Justice

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Justice

What Is Freedom?

September 13, 2017 by

kids climbing trees

Most western nations boast that their citizens are free. What is freedom? Is it the pursuit of happiness? Is it license to do whatever you want? Is freedom the absence of oppression? Is freedom a state of mind? Many people have given their lives for freedom’s cause. Jesus gave his life to free every person from the bonds of sin. So sin must be a form of enslavement. Am I free as a Christian in the West?

The Declaration of Independence promises the pursuit of life, liberty, and happiness. Yet many Americans admit that they are unhappy, empty, and depressed. Some two million Americans are addicted to opioids or prescription painkillers. Ninety-one Americans die every day from opioid overdoses in an attempt to numb themselves. Antidepressants are the third most-used medication in the United States. Suicide is the tenth leading cause of death; about 45,000 people commit suicide in this country every year. If Westerners are free, something does not add up.

Historically, people turned to God for freedom. In ancient times the Israelites cried out to God when they were enslaved by the Egyptians. With miraculous might, God liberated an entire people. More recently, African slaves in the United States pleaded with God to free them from their misery. Ari Goldman writes “American blacks used the language and imagery of the Exodus in their struggle. ‘When Israel was in Egypt land,’ they sang in churches and on the freedom marches, ‘Let my people go.’” Before slaves were freed in body, they were freed in spirit. And no government, slave owner, or white supremacist could take away their freedom.

Freedom is not license to do whatever we want. I don’t think you can find happiness that way.

But God’s greatest act of redemption occurred two thousand years ago. His son, Jesus, was born to set people free. Jesus gave his own life to end humankind’s enslavement to sin. He told the people, “If you hold to my teaching, you are really my disciples. Then you will know the truth, and the truth will set you free. Very truly I tell you, everyone who sins is a slave to sin. Now a slave has no permanent place in the family, but a son belongs to it forever. So if the Son sets you free, you will be free indeed,” (John 8:31–32, 34–36).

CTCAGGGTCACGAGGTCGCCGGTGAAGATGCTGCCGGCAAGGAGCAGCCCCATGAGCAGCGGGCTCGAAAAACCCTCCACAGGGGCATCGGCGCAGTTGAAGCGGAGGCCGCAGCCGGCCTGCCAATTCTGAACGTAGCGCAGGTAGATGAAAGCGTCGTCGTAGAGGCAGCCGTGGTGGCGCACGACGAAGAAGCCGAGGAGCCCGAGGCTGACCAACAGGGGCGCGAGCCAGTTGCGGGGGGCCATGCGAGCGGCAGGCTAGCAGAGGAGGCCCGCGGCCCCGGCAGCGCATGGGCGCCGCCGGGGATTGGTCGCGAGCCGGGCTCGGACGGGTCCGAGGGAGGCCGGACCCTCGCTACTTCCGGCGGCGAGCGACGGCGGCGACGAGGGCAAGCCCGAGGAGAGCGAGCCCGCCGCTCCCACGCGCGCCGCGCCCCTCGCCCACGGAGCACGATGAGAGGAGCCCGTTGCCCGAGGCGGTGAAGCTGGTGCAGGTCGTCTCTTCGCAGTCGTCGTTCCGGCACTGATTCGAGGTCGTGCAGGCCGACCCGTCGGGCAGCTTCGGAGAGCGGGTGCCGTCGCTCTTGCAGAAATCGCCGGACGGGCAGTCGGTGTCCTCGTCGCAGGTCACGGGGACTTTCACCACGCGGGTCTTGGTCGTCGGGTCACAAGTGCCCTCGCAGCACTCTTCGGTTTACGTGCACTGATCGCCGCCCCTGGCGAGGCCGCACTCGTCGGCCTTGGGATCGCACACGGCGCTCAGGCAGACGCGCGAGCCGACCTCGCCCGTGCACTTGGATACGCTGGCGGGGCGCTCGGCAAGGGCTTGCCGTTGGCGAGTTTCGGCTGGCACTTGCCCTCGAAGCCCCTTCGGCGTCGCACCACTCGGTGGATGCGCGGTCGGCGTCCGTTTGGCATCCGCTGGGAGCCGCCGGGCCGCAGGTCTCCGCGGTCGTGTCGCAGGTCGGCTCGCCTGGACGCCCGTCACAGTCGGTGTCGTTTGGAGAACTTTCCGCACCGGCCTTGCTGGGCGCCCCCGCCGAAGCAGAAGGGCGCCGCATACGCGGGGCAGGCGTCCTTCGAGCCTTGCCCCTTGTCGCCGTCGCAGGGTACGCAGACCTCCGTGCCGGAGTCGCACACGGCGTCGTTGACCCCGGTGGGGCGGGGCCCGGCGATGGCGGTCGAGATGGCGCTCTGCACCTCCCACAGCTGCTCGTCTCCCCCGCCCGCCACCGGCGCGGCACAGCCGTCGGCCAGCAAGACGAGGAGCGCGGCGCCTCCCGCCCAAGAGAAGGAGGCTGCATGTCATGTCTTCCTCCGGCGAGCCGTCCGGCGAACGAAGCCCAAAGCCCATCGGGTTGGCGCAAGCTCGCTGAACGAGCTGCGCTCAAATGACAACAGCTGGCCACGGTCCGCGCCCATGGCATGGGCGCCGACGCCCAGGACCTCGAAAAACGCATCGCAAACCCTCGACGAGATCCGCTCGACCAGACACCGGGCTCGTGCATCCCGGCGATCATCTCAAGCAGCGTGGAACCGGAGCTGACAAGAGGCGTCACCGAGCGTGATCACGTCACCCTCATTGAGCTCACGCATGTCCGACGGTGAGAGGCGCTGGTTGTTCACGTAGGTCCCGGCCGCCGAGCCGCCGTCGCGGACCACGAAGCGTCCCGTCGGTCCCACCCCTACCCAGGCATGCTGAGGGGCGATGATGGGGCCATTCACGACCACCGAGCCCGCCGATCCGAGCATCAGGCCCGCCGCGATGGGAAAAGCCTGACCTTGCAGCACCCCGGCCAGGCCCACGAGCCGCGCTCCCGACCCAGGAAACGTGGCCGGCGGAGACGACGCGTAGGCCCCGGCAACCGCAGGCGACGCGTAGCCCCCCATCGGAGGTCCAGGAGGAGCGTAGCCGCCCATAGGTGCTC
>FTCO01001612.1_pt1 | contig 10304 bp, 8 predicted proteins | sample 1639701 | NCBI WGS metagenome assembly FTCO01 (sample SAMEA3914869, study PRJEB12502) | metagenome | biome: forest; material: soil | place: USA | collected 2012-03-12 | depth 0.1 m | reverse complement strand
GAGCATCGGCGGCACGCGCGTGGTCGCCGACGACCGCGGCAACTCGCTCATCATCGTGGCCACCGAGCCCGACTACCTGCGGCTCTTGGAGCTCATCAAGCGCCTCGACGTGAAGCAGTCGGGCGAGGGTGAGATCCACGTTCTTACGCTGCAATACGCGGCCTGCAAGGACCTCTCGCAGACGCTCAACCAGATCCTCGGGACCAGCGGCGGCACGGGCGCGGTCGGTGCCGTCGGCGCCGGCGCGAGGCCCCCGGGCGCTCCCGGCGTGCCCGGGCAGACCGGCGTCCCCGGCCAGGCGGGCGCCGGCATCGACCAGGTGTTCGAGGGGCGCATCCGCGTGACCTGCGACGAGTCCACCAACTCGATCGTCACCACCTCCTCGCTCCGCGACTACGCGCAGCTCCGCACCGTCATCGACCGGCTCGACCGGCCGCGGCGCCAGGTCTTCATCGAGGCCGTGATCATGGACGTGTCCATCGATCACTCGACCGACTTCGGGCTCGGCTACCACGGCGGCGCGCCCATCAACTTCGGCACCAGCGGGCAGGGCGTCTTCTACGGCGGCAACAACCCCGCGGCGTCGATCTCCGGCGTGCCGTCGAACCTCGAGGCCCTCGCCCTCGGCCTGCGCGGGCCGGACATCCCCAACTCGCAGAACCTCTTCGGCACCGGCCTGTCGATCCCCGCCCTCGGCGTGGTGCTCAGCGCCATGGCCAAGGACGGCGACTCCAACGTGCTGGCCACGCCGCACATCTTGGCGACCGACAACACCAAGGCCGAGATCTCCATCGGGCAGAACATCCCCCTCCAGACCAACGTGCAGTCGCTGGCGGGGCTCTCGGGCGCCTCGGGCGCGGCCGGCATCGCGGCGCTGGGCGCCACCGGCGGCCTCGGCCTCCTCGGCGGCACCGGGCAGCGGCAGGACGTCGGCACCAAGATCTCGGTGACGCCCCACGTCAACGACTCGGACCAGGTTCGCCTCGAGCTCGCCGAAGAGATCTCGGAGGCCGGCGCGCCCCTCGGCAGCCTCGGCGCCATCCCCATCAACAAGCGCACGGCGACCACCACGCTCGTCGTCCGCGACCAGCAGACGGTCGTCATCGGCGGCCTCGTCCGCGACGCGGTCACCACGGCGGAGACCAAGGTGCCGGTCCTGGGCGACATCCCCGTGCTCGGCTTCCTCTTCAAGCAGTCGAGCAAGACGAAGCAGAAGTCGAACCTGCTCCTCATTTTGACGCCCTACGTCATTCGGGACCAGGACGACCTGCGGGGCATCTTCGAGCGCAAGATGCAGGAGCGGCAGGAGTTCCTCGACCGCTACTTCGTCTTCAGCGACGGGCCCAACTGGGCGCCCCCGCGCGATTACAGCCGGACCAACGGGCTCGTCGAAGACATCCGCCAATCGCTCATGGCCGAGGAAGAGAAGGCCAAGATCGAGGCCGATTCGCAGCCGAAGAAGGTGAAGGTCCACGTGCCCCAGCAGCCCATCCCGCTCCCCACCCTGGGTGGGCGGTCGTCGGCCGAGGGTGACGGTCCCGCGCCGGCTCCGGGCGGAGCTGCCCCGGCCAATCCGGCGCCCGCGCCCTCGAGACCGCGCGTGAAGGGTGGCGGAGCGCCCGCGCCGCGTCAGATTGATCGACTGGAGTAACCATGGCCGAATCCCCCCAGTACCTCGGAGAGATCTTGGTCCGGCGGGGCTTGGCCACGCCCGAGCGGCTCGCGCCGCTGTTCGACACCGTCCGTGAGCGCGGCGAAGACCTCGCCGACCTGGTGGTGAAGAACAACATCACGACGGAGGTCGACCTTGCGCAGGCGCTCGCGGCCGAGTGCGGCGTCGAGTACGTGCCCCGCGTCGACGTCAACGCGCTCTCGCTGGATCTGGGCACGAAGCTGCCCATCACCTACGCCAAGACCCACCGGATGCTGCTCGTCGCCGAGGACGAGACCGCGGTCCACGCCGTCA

A friend once shared with me his metaphor for sin. Picture a child in a room filled with toys. The child ignores the toys and heads straight for the electrical outlet, although dad has told him not to touch it. Sin is like the outlet. It is harmful. Parents want their children to be happy and free, but they set boundaries and rules for their child’s well-being. And sometimes the child disobeys.

God wants us to be free and his commandments are in our best interest. Freedom is not license to do whatever we want. I don’t think you can find happiness that way. Even if we define freedom as being free to love in the way we see fit, Jesus makes an unequivocal link between love and obedience: “If you love me, you will obey my commands” (John 14:15).